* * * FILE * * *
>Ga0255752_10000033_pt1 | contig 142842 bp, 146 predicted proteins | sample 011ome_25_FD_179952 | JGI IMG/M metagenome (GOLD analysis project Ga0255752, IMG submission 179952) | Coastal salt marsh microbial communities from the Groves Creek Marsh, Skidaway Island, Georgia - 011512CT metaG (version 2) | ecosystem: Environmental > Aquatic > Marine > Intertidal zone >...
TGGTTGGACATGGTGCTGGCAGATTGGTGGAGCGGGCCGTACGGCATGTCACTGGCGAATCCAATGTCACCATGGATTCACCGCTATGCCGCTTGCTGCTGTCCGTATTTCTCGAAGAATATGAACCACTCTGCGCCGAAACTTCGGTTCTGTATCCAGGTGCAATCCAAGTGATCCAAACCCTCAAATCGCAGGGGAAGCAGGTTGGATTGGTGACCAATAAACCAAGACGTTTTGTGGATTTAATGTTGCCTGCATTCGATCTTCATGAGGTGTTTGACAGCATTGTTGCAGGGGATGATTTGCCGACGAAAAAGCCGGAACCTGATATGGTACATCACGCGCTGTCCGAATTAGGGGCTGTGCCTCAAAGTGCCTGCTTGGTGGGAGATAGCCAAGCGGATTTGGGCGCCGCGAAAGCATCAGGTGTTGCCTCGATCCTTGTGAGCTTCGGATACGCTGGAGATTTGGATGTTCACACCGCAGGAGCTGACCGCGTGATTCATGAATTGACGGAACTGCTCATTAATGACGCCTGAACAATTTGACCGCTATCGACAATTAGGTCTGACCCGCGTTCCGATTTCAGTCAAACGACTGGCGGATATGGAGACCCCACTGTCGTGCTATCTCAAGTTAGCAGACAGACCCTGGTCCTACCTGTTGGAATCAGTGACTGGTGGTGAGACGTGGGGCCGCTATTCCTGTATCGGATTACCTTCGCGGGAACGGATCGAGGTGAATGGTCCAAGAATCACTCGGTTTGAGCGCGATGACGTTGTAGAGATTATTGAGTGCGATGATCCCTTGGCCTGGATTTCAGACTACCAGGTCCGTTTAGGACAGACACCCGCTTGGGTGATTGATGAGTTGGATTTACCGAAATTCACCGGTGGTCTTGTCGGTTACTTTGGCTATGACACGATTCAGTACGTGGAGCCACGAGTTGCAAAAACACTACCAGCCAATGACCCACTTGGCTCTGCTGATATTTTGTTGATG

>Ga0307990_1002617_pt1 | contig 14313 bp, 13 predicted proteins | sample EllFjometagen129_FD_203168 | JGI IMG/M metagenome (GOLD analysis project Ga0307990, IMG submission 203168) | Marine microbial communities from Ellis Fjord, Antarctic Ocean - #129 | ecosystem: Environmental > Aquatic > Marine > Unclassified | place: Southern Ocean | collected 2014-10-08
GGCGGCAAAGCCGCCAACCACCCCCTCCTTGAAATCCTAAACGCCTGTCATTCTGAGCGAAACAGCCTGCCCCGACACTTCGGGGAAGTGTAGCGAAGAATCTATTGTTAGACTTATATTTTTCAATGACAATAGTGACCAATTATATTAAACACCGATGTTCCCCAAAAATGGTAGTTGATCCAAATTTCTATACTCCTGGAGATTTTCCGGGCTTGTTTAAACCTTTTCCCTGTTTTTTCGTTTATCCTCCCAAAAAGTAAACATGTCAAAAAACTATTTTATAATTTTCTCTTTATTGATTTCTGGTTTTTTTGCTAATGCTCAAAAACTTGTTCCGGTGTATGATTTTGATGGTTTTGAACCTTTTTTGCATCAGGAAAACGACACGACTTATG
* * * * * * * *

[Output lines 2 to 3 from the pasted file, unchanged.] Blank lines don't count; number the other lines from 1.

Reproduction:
TGGTTGGACATGGTGCTGGCAGATTGGTGGAGCGGGCCGTACGGCATGTCACTGGCGAATCCAATGTCACCATGGATTCACCGCTATGCCGCTTGCTGCTGTCCGTATTTCTCGAAGAATATGAACCACTCTGCGCCGAAACTTCGGTTCTGTATCCAGGTGCAATCCAAGTGATCCAAACCCTCAAATCGCAGGGGAAGCAGGTTGGATTGGTGACCAATAAACCAAGACGTTTTGTGGATTTAATGTTGCCTGCATTCGATCTTCATGAGGTGTTTGACAGCATTGTTGCAGGGGATGATTTGCCGACGAAAAAGCCGGAACCTGATATGGTACATCACGCGCTGTCCGAATTAGGGGCTGTGCCTCAAAGTGCCTGCTTGGTGGGAGATAGCCAAGCGGATTTGGGCGCCGCGAAAGCATCAGGTGTTGCCTCGATCCTTGTGAGCTTCGGATACGCTGGAGATTTGGATGTTCACACCGCAGGAGCTGACCGCGTGATTCATGAATTGACGGAACTGCTCATTAATGACGCCTGAACAATTTGACCGCTATCGACAATTAGGTCTGACCCGCGTTCCGATTTCAGTCAAACGACTGGCGGATATGGAGACCCCACTGTCGTGCTATCTCAAGTTAGCAGACAGACCCTGGTCCTACCTGTTGGAATCAGTGACTGGTGGTGAGACGTGGGGCCGCTATTCCTGTATCGGATTACCTTCGCGGGAACGGATCGAGGTGAATGGTCCAAGAATCACTCGGTTTGAGCGCGATGACGTTGTAGAGATTATTGAGTGCGATGATCCCTTGGCCTGGATTTCAGACTACCAGGTCCGTTTAGGACAGACACCCGCTTGGGTGATTGATGAGTTGGATTTACCGAAATTCACCGGTGGTCTTGTCGGTTACTTTGGCTATGACACGATTCAGTACGTGGAGCCACGAGTTGCAAAAACACTACCAGCCAATGACCCACTTGGCTCTGCTGATATTTTGTTGATG

>Ga0307990_1002617_pt1 | contig 14313 bp, 13 predicted proteins | sample EllFjometagen129_FD_203168 | JGI IMG/M metagenome (GOLD analysis project Ga0307990, IMG submission 203168) | Marine microbial communities from Ellis Fjord, Antarctic Ocean - #129 | ecosystem: Environmental > Aquatic > Marine > Unclassified | place: Southern Ocean | collected 2014-10-08